“I am currently in that moment of realizing that I also have ADHD. So much makes sense now when I hear my daughter describe how she’s feeling. I am so thankful that I listened to my daughter when she told me she thought she had ADHD; I never knew we had so many shared experiences because neither of us had words for it! I vow to advocate for her and help her learn to advocate for herself as I do the same.” – Melissa
“When my son was diagnosed, it explained why we both take a while to complete tasks, get distracted easily, and require a lot of effort to focus. Thinking back to when I was at school, I struggled with the same emotions and behaviors that currently plague my son. Our shared experiences make it easier to talk about the hard emotions.” – Anonymous
“I got diagnosed first. I’m the hyperactive type with a loud personality and my daughter is reserved with inattentive symptoms. We have such different personalities and I was initially surprised when she got her diagnosis, but now I see many similarities in the way our symptoms manifest, especially in initiating tasks.” – Renee
“After my son was diagnosed, I was able to understand the negative and ignorant feedback from his teachers and remembered that I used to get the same feedback when I was in school.” – Anonymous
“I was diagnosed in 2020, and my 3- and 5-year old are still too young to receive a solid diagnosis. However, I have noticed so many of the things I struggle with in them. I’m trying to use the opportunity to teach them coping skills, as well as reinforce those coping skills for myself.” – Patrick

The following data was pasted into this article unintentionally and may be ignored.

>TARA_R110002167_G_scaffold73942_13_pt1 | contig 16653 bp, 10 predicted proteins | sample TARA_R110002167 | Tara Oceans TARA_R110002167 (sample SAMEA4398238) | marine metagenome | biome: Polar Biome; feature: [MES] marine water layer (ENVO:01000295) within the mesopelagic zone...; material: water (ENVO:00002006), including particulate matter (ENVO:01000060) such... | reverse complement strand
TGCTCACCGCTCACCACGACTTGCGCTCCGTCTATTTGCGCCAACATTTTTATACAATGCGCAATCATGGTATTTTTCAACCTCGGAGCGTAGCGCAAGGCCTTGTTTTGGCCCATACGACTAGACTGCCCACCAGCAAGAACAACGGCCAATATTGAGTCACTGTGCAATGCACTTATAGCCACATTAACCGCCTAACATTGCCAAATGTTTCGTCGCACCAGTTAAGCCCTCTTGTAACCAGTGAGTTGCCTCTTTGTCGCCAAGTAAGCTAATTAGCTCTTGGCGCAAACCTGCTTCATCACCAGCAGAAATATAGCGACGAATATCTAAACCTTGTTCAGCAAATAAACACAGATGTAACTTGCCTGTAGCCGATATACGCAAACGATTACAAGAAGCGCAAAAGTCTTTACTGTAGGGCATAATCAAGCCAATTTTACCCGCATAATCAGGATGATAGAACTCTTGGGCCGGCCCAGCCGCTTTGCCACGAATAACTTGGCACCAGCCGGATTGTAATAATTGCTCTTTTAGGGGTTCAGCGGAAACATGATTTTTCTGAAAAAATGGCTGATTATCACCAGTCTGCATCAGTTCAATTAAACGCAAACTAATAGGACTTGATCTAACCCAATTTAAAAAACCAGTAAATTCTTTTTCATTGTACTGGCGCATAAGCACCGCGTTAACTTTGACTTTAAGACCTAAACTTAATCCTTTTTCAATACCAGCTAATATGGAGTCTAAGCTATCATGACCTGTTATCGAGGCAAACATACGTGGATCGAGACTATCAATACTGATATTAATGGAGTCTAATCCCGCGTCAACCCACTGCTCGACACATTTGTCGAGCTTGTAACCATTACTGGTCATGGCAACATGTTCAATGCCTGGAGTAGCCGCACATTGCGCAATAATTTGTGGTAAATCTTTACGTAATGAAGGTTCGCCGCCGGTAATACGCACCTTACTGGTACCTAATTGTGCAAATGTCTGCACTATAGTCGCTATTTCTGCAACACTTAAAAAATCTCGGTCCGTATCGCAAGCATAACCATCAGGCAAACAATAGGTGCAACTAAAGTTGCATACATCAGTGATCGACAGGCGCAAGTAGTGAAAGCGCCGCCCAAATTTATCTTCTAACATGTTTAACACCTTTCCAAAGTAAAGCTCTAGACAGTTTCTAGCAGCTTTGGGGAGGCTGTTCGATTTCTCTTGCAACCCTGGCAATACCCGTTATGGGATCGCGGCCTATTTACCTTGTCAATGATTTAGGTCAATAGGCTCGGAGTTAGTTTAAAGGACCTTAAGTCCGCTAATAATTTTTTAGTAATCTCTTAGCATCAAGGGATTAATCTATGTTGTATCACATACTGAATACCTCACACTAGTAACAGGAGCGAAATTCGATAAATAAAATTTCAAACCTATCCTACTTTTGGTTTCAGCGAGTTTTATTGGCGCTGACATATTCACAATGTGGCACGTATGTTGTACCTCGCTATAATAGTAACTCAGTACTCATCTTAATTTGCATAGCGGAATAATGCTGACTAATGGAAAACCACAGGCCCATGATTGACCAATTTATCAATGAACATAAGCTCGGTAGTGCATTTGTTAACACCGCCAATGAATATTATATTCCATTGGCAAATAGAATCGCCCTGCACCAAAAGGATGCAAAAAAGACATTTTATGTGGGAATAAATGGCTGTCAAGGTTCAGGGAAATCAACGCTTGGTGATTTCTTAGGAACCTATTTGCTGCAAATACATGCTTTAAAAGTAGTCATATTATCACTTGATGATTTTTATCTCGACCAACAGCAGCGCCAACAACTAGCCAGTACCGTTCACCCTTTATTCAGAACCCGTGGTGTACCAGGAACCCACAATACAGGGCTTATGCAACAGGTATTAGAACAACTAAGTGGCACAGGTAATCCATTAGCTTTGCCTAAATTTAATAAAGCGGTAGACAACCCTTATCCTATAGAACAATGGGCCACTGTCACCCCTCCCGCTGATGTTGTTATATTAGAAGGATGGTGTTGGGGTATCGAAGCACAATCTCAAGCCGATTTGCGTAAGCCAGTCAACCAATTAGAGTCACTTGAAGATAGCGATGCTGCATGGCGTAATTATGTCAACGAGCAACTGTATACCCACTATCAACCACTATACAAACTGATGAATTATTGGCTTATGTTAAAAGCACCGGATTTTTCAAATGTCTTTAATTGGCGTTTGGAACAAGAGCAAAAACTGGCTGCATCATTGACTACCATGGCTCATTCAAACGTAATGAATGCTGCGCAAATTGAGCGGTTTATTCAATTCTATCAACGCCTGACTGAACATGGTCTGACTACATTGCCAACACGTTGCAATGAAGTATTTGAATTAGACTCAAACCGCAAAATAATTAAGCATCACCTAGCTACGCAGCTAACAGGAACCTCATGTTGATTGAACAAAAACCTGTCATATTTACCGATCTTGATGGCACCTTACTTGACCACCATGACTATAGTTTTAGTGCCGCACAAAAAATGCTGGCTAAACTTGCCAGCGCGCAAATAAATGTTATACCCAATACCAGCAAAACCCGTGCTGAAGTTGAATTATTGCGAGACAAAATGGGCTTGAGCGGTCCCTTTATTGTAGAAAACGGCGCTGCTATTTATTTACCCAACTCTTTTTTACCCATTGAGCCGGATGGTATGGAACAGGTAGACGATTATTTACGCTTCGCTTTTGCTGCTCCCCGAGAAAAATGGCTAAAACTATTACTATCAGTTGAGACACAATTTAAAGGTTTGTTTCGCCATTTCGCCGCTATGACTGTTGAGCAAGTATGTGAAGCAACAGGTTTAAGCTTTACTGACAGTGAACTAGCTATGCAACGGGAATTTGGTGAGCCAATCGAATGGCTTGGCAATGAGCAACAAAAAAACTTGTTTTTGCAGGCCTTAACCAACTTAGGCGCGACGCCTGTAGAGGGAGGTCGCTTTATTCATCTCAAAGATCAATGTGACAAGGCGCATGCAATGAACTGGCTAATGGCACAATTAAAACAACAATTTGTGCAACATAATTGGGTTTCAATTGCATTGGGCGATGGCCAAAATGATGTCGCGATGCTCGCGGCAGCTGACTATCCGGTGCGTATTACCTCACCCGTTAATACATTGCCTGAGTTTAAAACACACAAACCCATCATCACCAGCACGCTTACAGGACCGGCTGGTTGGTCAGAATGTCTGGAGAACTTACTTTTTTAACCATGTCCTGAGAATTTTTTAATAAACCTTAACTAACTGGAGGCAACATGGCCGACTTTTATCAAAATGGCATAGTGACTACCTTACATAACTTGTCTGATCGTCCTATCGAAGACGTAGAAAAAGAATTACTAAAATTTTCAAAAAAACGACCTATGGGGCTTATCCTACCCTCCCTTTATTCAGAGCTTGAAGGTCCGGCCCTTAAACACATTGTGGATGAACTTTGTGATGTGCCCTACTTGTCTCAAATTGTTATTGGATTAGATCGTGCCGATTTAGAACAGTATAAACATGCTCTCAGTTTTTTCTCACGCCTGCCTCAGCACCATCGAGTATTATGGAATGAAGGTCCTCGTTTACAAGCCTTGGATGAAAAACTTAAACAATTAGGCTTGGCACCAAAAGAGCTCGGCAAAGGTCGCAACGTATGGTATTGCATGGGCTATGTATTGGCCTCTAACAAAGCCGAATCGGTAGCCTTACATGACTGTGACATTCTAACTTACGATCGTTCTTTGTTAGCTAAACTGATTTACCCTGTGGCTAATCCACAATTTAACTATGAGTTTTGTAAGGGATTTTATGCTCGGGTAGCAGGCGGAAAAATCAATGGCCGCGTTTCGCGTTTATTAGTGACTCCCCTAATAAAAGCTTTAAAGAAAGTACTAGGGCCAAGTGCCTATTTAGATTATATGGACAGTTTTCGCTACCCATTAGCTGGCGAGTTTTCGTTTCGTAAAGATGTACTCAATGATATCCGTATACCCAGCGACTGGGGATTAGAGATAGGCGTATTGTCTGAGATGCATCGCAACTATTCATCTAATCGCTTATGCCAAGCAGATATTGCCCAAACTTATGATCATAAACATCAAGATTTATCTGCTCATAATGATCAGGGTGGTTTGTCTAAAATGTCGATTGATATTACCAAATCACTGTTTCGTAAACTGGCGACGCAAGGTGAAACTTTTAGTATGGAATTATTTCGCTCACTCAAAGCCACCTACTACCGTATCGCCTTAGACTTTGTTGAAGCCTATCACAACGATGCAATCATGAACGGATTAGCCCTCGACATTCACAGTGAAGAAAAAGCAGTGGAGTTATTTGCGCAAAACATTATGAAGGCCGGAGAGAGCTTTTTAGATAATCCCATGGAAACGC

“It was during a session with my child’s psychiatrist where he asked me if I had ever been tested for ADHD. At first, I was insulted, but then I started thinking about how my daydreaming would get in the way of focusing at school and then work. I was diagnosed with inattentive ADHD and felt so frustrated that I wasn’t medicated earlier in life. It helps me explain to my children why it’s important that they take their medication so that they don’t struggle in the same way I do.”– Anonymous
“While my child was in a therapy session for ADHD, I discovered ADDitude magazine in the waiting room. I diagnosed myself with ADD within 30 minutes. I am dedicated to supplying my daughter with information and tools to help prevent the anxieties I have lived with all my life.” – Anonymous
“My daughter was diagnosed 8 years ago at age 14. Even though her therapist said she thought I also had ADHD, I insisted there was no way because I had done well in school and I wasn’t hyperactive physically. It wasn’t until my 3rd year of law school when I was 51 that I was able to recognize the symptoms.” – Christina
“My husband and I have not been diagnosed but are certain we have ADHD – all 3 of our children have been formally diagnosed. We see our kids struggling to remember assignments, organize their time, and make good grades. We see them stressed, explosive, and insecure. In our house, we discuss it, name it and act on it. We tell them stories about the same issues we had at their age. I do the research and communicate with psychiatrists, teachers, and school counselors. We try to give them room to forget assignments and fail tests, and afterward discuss what we can do to improve. We explain to them that every human being has a different chemical makeup.” – Anonymous
ADHD Parents and Kids: Next Steps
- Essential Reading: When ADHD Is All in the Family
- Free Download: Free Parenting Guide for Moms & Dads with ADHD
- Understand: “My ADHD Looks Nothing Like Your ADHD”